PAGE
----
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The New York State Tax Appeals Tribunal reversed an administrative law judge determination and held that an individual was not a statutory resident of New York in 2014 because he did not maintain a permanent place of abode in New York for 11 months of the year.

On audit, the Department of Taxation and Finance

A New York Division of Tax Appeals administrative law judge held that a fleet management company that leases fleets of vehicles to businesses in New York could not receive sales tax credits for refunds of tax paid to vehicle lessees at the end of their leases after a rental adjustment that reduced the total rent

The New York State Tax Appeals Tribunal upheld an income tax assessment and disallowed taxpayers’ claim of resident tax credits (RTCs) to the extent such RTCs were claimed for taxes paid to Connecticut on the taxpayers’ carried interest income. The taxpayers, both of whom were residents of New York, were employed by an affiliate of

The New York State Tax Appeals Tribunal affirmed an Administrative Law Judge determination that two taxpayers remained New York residents because the taxpayers did not establish that they had changed their domicile to Florida during the relevant tax years. Because the taxpayers spent “more than 30 but less than 184 days in New York,” the

Understanding—let alone navigating—the layers of bureaucracy is no small feat for taxpayers that seek to resolve a California tax controversy, whether through administrative protest and appeals processes or by means of settlement negotiations.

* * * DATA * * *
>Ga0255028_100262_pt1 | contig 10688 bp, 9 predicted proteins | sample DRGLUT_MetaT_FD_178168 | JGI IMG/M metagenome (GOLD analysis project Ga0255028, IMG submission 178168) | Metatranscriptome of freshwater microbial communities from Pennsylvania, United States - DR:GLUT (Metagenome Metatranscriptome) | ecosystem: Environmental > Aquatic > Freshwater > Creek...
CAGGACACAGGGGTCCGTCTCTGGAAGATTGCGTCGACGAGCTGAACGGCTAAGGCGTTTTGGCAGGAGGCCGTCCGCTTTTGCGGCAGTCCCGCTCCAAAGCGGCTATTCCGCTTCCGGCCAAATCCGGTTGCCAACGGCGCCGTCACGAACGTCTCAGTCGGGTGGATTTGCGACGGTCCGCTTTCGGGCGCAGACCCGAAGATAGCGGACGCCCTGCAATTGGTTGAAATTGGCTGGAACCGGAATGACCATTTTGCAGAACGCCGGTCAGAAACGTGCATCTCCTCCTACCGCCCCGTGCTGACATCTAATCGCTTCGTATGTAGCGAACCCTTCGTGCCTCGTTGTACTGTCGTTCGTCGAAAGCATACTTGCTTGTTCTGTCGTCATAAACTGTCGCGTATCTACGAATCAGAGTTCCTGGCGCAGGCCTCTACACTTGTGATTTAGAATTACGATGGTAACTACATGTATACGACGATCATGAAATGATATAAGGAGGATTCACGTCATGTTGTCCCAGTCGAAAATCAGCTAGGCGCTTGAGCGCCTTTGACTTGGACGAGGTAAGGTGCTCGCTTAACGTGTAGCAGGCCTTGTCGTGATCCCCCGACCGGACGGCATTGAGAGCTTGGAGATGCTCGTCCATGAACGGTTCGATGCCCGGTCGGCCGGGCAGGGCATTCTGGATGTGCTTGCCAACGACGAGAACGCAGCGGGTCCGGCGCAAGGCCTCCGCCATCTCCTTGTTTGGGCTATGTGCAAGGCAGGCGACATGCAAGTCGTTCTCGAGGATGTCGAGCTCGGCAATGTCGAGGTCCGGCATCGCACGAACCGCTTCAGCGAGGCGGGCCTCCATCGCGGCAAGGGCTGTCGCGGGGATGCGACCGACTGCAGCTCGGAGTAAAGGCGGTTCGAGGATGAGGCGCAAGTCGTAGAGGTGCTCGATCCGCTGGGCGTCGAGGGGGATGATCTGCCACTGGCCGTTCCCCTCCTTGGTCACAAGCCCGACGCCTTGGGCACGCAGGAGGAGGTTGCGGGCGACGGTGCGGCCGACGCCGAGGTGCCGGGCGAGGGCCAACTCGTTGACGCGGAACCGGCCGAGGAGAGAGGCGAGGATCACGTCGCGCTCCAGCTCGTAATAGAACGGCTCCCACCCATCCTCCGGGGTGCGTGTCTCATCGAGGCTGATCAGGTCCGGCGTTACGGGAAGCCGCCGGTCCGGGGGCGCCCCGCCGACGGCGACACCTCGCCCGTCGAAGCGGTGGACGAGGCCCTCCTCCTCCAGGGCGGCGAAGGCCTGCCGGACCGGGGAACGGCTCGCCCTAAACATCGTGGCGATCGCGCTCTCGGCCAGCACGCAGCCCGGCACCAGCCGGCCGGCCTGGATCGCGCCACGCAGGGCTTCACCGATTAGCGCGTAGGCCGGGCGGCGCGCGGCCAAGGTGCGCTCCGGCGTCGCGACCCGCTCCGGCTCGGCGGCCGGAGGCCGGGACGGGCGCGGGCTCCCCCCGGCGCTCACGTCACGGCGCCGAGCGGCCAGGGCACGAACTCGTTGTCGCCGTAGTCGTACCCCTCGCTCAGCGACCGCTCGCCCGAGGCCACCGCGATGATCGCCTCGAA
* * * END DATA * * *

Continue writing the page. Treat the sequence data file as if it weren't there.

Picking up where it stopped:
In many states, the counterpart from the department who handles a taxpayer’s protest or appeal also has authority to negotiate a settlement.

The Washington Department of Revenue upheld a retail sales tax assessment on a taxpayer who failed to collect retail sales tax on sales to a renewable energy company. The taxpayer stated that it did not collect tax on certain sales because it believed that the energy company qualified for the exemption provided by Wash. Rev.

The Indiana Department of Revenue found that a holding company was properly excluded as a member of its affiliates’ financial institutions tax (FIT) combined group return because the company failed to establish nexus with the state.  The Department also decided that for purposes of the FIT, there is no distinction between business and nonbusiness income.

The Washington Administrative Review and Hearings Division (the Division) of the Department of Revenue held that payments between affiliated entities could not be deducted from “gross income” subject to the business and occupation tax (B&O Tax). Each of the taxpayers, three affiliated entities falling under the same parent company umbrella with each providing investment management